This article was published in Australian Dictionary of Biography, Supplementary Volume, (MUP), 2005
Mickey of Ulladulla (c.1820–1891), Aboriginal artist, was born on the south coast of New South Wales, a member of the Dhurga people. The first written record of him was a note on some of his drawings in the collection of the Mitchell Library, Sydney:
Drawn by 'Mickie'Later drawings, dating from the 1880s, were annotated with inscriptions describing the artist's location as Ulladulla.
An old crippled blackfellow
of Nelligen, Clyde River NSW
By the 1840s, Aboriginal men at Ulladulla were employed by settlers in reaping, tree felling and trading in native fauna. Women were employed in such pursuits as digging potatoes and husking maize. As the south coast industries developed, Aboriginal labour was used on farms, in sawmills and on wharves. The principal activity, however, was fishing. Mickey's drawings recorded some of these activities. In one, a man supporting himself on two sticks (almost certainly a depiction of the artist) was shown selling brooms.
Most of his drawings were made in the 1880s at Ulladulla. Many appear to have been pairs: one part depicting the corroboree, the other depicting fishing activities. He developed a pattern for these sketches. Those of corroborees included a row of spectators along the lower edge of the composition, while centrally placed, in European dress, was the man with crutches, the artist himself. In his fishing scenes, specific vessels were depicted, such as the boats given to the Ulladulla community by the Aborigines Protection Board and the Peterborough, a steamer that made a weekly trip between Ulladulla and Sydney in the 1880s and 1890s.
Mickey's medium was a mixture of pencil, water-colour and coloured crayons. Like his fellow Aboriginal artists of the nineteenth century Tommy McRae and William Barak, he had a particular relationship with members of the European community, who provided materials and who ensured the preservation of the works. Mickey's patron was Mary Ann Gambell, the wife of the Ulladulla lighthouse keeper, who lived close to the Aboriginal Reserve at Ulladulla and had a reputation as a friend of indigenous people.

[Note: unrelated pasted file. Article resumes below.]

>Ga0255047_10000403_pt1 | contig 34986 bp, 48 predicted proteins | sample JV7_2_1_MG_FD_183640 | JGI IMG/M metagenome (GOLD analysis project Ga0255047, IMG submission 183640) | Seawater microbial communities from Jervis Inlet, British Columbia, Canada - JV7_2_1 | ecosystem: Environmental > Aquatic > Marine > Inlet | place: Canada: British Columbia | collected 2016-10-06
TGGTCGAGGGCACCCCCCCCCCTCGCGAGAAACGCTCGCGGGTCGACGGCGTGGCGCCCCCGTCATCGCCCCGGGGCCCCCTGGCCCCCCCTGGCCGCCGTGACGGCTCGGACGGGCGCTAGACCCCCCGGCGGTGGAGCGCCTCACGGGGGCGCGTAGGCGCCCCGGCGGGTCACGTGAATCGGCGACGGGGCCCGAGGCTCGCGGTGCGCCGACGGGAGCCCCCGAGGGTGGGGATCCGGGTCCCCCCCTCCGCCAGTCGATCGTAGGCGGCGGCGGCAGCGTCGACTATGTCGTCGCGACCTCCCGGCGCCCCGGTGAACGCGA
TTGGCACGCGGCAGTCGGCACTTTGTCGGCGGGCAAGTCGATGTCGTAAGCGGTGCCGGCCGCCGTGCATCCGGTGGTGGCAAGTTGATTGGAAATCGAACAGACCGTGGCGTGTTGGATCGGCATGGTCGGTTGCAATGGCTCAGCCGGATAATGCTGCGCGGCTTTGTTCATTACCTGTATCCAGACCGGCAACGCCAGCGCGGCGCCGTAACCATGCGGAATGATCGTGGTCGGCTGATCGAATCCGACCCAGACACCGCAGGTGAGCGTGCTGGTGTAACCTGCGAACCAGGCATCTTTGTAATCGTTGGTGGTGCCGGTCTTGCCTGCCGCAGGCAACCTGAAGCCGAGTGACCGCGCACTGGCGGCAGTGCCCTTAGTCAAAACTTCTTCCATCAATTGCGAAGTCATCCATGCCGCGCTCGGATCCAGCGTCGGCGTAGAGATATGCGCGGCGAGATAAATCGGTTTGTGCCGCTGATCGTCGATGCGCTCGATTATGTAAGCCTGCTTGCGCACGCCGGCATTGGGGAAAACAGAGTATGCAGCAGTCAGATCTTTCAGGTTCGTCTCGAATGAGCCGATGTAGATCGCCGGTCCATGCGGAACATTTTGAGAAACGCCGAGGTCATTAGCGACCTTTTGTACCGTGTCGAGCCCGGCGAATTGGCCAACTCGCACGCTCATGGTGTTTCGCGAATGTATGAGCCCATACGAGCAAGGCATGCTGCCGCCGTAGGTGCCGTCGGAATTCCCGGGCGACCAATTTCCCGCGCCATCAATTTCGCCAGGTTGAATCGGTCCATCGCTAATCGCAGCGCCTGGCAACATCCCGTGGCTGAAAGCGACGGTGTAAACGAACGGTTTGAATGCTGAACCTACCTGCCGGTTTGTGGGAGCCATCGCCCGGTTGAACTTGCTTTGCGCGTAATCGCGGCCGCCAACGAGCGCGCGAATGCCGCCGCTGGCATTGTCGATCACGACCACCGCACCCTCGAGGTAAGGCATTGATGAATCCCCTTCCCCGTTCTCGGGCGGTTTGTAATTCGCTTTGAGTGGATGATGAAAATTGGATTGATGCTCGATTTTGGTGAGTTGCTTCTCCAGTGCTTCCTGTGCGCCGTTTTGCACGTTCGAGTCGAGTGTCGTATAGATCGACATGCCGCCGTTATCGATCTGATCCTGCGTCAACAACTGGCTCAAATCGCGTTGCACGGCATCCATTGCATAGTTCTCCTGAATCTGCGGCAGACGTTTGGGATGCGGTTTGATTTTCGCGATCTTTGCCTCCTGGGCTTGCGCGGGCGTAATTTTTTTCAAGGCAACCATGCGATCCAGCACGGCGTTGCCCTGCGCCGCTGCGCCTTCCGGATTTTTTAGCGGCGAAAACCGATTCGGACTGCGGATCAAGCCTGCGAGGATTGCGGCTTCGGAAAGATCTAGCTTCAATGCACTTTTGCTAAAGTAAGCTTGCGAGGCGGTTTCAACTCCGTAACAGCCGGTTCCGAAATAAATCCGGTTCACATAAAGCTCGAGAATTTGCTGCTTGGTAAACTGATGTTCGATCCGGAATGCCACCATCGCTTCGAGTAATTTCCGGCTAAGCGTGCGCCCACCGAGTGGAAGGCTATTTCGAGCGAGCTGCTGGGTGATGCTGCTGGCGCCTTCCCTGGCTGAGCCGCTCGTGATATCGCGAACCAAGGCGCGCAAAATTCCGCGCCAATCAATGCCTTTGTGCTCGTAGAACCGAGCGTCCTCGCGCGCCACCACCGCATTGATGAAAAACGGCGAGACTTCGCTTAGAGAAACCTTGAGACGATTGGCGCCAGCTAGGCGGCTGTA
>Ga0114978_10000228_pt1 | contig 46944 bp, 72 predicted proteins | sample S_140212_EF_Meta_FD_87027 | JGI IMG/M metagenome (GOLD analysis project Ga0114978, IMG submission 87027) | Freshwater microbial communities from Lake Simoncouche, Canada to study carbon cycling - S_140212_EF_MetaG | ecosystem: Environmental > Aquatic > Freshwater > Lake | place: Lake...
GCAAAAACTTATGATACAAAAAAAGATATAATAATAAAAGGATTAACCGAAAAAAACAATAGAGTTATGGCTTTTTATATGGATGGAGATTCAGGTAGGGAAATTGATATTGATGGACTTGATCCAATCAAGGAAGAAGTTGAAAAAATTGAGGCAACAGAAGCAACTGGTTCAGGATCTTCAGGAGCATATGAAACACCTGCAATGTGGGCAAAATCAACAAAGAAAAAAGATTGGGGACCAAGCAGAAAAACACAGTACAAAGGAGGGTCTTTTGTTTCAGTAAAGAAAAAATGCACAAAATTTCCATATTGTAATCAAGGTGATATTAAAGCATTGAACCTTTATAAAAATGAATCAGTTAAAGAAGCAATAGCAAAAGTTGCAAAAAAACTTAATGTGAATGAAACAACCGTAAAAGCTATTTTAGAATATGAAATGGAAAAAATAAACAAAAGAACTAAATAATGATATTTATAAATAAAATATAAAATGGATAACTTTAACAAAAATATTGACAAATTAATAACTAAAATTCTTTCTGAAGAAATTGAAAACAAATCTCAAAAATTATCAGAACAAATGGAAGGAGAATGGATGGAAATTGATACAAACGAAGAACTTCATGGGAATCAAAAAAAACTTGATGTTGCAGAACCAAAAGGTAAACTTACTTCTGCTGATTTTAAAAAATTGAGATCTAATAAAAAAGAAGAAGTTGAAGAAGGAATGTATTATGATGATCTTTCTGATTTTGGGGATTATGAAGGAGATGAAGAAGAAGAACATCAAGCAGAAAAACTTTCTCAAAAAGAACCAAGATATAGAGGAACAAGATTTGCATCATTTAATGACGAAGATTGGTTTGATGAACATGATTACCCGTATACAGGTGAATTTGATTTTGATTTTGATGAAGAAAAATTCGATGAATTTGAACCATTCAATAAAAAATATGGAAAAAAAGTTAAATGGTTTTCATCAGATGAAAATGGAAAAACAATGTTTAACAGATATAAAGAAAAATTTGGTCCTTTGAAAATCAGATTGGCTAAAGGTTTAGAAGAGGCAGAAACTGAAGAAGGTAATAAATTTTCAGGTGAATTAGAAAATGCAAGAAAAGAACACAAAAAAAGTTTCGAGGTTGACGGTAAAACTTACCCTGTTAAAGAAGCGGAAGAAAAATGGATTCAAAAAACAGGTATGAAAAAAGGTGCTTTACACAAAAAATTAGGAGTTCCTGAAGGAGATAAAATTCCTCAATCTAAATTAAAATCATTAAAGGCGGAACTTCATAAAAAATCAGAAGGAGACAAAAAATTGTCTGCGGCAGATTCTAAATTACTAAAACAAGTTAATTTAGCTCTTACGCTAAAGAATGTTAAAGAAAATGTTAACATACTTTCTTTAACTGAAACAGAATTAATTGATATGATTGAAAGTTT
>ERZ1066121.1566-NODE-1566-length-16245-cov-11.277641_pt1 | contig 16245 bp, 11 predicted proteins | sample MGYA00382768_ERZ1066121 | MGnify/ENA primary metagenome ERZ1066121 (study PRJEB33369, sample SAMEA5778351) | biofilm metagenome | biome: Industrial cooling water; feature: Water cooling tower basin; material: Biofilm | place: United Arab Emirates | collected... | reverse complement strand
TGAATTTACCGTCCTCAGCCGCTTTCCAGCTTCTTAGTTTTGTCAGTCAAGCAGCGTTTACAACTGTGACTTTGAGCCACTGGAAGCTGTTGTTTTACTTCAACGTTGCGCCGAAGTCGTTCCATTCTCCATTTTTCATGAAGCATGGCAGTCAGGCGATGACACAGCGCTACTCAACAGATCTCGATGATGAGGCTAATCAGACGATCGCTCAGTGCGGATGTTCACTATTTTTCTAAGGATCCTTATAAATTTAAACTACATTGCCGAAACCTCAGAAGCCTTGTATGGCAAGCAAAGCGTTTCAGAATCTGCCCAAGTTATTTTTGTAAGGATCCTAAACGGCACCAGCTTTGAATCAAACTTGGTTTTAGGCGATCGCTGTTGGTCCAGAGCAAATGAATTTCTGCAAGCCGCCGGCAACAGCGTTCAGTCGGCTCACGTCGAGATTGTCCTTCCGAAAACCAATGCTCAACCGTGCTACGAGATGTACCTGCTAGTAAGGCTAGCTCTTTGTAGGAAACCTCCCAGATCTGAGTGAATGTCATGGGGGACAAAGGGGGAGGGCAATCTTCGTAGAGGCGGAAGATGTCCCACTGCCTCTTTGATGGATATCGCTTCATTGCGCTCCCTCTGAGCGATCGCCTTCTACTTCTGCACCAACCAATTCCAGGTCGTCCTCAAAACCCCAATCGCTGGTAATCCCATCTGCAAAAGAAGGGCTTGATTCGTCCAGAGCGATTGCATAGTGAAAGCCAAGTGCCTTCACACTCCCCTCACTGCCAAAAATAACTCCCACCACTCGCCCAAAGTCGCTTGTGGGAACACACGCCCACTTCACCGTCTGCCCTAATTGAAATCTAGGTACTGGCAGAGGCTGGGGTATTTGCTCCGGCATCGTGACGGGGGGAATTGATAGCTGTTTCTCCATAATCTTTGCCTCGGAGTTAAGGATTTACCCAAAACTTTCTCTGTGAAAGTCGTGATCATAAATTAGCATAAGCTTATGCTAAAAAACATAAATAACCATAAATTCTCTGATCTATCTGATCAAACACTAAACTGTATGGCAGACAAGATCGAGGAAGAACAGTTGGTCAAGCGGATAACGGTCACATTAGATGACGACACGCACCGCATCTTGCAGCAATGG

Mickey of Ulladulla died on 13 October 1891. He may have succumbed to the virulent strain of influenza that caused a minor epidemic in the town in October and November that year. A brief report of his death in the local newspaper described him as 'gifted with some of the qualities of an artist. He produced some very fine pencil sketches, and indeed showed ability in that direction'. In 1893 the Board for the Protection of Aborigines and two local officials (George Ilett of Milton and John Rainsford) showed five of Mickey's drawings at the World's Columbian Exposition, Chicago, United States of America. Ilett was awarded a bronze medal for exhibiting work that was described as 'unique and valuable as a specimen of primitive art, being uninfluenced by the white man'. Mickey of Ulladulla's drawings are in many public collections including the Australian Institute of Aboriginal and Torres Strait Islander Studies, the National Library of Australia and the National Gallery of Australia, all in Canberra, and the State Library of New South Wales, Sydney.
Andrew Sayers, 'Mickey of Ulladulla (1820–1891)', Australian Dictionary of Biography, National Centre of Biography, Australian National University, http://adb.anu.edu.au/biography/mickey-of-ulladulla-13098/text23697, accessed 13 December 2013.
This article was first published in hardcopy in Australian Dictionary of Biography, Supplementary Volume, (MUP), 2005